With governments around the world having received a metaphorical bloody nose from delegates earlier in the day, the audience now had the chance to play politics by casting their votes on a couple of very important upcoming elections. When asked who the next president of the US will be, Barak Obama won by a landslide 74% to John McCain’s 26%. If this turns out to be the percentage split in November, there may not be enough chads in Florida (pregnant, hanging, or otherwise inclined) to deliver another Republican president. While this result reflects similar polls carried outside of the US throughout the campaign, global polls tend not to make too much difference to the American public who know that it is they alone who have the responsibility to make this important choice every four years. The McCain vote here may also have been hit by his perceived weakness on the subject of the economy, praising the strong fundamentals of the US economy and then trying to suspend campaigning in order to concentrate on finding a solution to the economic crisis. If Senator McCain does happen to find himself in Florida on the campaign trail, he may well need a new pair of flip-flops.

Another of the traditional powerhouse global economies with an election on the horizon is Germany. When asked who the next German Chancellor will be, delegates gave incumbent Angela Merkel an even larger majority than that of Obama, as she received 76%. Frank-Walter Steinmeier’s campaign team should possibly be concerned as he only finished third in the poll on 10%, behind ‘A.N. Other’s’ 14%. However, since this poll, Merkel has appeared to guarantee 100% of bank savings in Germany in a similar model to Ireland, before it then transpired that there will probably not be formal legislation in the country to formally increase protection. Even by the standards of the current market confusion, this seems to be an astonishing clarification that has already had a large effect on European markets. The credit crisis will make and break several high profile political careers, and it remains to be seen what effect this breakdown in communication will have on Chancellor Merkel’s long-term prospects.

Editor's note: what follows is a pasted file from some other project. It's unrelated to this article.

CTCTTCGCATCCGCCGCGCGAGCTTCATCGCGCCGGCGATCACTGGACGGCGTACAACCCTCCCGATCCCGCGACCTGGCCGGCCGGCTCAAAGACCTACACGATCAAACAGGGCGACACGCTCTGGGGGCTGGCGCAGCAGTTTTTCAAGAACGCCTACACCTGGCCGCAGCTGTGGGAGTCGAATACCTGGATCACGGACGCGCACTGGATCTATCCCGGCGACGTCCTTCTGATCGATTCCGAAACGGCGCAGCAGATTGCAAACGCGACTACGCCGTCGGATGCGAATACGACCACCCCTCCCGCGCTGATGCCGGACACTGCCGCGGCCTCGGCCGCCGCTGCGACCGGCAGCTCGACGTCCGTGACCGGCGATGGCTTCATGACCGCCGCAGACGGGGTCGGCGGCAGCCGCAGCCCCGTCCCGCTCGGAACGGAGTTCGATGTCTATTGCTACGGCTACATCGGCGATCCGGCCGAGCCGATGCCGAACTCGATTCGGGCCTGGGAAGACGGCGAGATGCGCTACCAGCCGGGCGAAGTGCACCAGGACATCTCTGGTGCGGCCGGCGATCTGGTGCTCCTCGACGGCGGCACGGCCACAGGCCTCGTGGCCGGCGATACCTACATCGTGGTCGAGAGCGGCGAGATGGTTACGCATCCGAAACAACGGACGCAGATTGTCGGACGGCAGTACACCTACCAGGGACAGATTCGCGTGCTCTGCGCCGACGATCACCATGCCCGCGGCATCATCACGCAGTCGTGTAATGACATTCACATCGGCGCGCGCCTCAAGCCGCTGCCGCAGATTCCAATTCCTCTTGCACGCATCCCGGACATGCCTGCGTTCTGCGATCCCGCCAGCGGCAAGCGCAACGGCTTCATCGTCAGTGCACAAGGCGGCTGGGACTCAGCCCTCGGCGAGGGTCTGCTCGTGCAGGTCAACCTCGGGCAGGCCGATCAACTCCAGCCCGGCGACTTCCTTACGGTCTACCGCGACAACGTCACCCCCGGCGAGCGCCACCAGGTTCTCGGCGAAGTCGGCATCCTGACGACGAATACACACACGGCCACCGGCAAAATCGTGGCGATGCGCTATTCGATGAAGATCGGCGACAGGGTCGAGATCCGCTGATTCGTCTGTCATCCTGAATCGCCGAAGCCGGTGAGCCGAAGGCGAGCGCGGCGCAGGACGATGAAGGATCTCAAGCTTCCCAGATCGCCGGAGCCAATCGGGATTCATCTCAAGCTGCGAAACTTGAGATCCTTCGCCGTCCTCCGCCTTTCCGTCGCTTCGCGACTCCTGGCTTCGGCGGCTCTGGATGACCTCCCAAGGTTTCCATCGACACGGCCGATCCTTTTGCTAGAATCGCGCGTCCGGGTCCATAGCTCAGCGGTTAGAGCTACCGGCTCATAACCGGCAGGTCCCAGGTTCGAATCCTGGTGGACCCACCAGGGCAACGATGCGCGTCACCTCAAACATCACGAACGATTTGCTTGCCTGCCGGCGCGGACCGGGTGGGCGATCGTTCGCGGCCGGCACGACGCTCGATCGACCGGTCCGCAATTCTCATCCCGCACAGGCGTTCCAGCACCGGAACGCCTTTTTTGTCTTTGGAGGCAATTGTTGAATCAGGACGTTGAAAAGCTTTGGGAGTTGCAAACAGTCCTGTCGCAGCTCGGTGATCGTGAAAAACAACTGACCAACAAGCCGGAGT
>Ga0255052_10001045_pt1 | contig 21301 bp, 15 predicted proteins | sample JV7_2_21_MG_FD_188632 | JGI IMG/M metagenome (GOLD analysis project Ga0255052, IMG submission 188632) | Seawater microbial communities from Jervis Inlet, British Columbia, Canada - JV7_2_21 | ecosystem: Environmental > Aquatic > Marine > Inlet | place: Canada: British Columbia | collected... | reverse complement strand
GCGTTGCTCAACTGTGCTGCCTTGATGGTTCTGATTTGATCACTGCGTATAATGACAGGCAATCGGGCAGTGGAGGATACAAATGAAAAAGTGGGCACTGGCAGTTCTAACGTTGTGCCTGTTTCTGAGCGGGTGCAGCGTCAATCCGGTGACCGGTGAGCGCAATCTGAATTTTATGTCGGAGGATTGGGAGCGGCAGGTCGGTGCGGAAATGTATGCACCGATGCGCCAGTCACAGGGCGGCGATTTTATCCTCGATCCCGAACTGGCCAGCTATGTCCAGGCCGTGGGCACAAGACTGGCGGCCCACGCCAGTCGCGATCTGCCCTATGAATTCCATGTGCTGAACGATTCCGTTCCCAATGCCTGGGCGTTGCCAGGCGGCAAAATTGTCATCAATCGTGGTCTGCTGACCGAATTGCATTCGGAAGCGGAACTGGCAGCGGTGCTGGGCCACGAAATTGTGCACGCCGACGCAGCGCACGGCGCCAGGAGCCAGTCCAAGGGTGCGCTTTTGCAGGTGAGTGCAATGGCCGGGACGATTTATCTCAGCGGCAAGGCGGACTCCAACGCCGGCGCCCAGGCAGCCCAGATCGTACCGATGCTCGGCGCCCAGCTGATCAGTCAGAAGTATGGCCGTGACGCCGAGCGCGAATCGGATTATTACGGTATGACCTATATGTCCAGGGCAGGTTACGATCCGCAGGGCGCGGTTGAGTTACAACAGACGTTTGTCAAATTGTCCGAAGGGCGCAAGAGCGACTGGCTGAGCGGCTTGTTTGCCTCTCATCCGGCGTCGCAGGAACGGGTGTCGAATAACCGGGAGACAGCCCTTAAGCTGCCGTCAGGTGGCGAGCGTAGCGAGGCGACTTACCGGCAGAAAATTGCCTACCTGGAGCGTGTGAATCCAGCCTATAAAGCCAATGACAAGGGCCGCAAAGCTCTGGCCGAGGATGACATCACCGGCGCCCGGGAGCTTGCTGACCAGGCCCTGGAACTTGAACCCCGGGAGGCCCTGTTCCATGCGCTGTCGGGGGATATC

And finally, after the serious nature of most of the topics on discussion, it should cheer everyone up that 15% of all delegates think that, in the new James Bond film, Quantum of Solace, Bond’s enemy will be none other than SEPA:

JB: “Do you expect me to talk, Hartsink?”*
GH: “No Mr Bond, I expect you to standardise cross-border and domestic payment flows into a single scheme.”
JB: “You’ll… you’ll never get away with!”
GH
: “But it has already begun Mr Bond, mwhahahaha!!”

It should make for riveting viewing at cinemas around the world later this month.

The Emerging Markets Perspective

One of the highlights of the conference was an interview by Axel Threlfall, from Reuters and former CNBC and Market Watch presenter, with Dr Mark Mobius, managing director of Templeton Asset Management. Mobius began by demonstrating how bull markets have traditionally always lasted far longer than bear markets – a positive message for these times and certainly something to bear in mind when it may be more tempting to reach for the financial panic button. It was from this perspective that, when asked if he would vote for the US bailout plan, Mobius said that he would vote against it. (This was after the House of Representatives had rejected the initial bailout plan, but before the Senate had approved the amended plan.) The main argument from Mobius was that the market has to pull the figures down itself, whereas any bailout is artificial. “Investors will get over it,” he reasoned. “[Opposing the bailout] is the only way that the system will learn from it.” Mobius added that Templeton expected the ‘deadwood’ to be routed out quickly if the bailout was rejected – in this scenario he expected there may be six to 10 months of downturn or flat markets, followed by growth and recovery.